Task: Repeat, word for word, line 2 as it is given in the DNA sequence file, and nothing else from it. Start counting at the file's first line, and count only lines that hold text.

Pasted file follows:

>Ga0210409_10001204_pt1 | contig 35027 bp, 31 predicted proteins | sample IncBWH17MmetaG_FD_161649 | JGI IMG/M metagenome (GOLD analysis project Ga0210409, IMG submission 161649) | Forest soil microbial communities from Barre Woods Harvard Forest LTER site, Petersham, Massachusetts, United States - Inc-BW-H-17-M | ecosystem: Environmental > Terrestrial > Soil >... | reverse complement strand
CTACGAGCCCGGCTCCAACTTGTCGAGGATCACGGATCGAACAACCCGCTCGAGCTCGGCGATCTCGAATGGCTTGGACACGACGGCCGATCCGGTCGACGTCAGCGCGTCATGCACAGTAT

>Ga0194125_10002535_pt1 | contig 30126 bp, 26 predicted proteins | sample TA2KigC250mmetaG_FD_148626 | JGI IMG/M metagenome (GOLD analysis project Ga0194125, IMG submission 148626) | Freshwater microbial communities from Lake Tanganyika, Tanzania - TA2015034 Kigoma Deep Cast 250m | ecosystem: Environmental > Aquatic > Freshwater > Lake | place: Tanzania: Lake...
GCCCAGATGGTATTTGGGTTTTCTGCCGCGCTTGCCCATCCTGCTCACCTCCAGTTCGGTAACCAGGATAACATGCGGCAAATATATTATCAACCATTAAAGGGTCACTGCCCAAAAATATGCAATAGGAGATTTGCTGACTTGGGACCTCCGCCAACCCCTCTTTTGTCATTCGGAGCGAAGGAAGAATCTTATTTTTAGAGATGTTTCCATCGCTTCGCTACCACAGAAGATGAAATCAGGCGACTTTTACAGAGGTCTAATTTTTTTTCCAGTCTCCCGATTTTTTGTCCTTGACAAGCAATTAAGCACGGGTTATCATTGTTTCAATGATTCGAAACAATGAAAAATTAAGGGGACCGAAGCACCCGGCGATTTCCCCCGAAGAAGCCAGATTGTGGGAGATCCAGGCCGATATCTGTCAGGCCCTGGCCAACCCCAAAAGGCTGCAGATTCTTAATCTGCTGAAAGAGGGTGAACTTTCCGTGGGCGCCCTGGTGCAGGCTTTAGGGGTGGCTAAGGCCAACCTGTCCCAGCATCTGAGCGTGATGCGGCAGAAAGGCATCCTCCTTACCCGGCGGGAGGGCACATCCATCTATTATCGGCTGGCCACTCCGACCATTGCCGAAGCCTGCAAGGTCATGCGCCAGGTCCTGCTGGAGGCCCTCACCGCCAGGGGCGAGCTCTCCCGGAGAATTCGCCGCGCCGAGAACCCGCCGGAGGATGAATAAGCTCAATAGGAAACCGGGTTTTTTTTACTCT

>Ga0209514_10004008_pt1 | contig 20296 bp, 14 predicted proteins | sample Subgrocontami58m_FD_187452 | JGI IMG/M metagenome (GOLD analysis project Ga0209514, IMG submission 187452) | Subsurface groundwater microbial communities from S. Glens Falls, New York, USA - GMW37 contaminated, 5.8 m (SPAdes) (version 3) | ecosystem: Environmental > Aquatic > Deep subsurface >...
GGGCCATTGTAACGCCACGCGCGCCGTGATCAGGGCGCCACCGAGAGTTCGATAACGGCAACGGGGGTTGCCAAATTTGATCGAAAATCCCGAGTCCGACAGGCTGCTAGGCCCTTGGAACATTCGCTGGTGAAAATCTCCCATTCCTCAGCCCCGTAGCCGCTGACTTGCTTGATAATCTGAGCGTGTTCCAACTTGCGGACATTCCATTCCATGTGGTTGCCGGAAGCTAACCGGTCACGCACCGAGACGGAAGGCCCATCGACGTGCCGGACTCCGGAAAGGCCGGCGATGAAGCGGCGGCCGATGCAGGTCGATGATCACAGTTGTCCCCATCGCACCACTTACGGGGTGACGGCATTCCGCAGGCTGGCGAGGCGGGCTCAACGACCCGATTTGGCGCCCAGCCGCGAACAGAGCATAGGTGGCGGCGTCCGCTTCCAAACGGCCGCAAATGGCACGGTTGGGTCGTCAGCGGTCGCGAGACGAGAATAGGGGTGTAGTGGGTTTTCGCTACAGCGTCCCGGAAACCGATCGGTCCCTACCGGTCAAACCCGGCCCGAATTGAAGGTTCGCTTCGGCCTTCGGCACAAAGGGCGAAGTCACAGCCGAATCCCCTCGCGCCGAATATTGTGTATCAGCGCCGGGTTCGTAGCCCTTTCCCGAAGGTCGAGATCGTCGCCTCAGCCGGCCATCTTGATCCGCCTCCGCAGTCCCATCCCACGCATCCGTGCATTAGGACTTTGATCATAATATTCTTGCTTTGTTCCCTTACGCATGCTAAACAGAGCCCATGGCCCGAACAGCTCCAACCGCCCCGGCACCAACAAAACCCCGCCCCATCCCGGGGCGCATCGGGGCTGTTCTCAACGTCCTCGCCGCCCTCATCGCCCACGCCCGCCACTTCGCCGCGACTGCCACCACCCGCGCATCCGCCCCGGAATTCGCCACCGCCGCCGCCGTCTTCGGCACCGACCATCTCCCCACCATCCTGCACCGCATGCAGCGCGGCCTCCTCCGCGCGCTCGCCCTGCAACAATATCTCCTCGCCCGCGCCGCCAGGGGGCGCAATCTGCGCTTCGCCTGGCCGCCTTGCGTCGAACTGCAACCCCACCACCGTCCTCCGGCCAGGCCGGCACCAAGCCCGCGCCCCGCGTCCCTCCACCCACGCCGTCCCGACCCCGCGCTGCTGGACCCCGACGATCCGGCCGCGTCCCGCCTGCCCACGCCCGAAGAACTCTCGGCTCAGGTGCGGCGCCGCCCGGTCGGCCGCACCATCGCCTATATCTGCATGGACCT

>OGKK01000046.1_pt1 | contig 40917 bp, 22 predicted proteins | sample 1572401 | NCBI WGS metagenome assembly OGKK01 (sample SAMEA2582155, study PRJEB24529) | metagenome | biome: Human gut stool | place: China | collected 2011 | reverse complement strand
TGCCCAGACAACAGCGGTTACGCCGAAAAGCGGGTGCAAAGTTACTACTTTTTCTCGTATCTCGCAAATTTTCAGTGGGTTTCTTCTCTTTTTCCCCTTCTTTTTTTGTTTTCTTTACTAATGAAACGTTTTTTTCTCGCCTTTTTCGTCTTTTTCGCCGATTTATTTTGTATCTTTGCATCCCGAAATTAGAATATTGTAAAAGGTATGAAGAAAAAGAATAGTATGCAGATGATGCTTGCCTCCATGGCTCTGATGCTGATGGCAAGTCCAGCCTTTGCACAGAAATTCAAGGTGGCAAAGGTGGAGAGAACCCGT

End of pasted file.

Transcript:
CTACGAGCCCGGCTCCAACTTGTCGAGGATCACGGATCGAACAACCCGCTCGAGCTCGGCGATCTCGAATGGCTTGGACACGACGGCCGATCCGGTCGACGTCAGCGCGTCATGCACAGTAT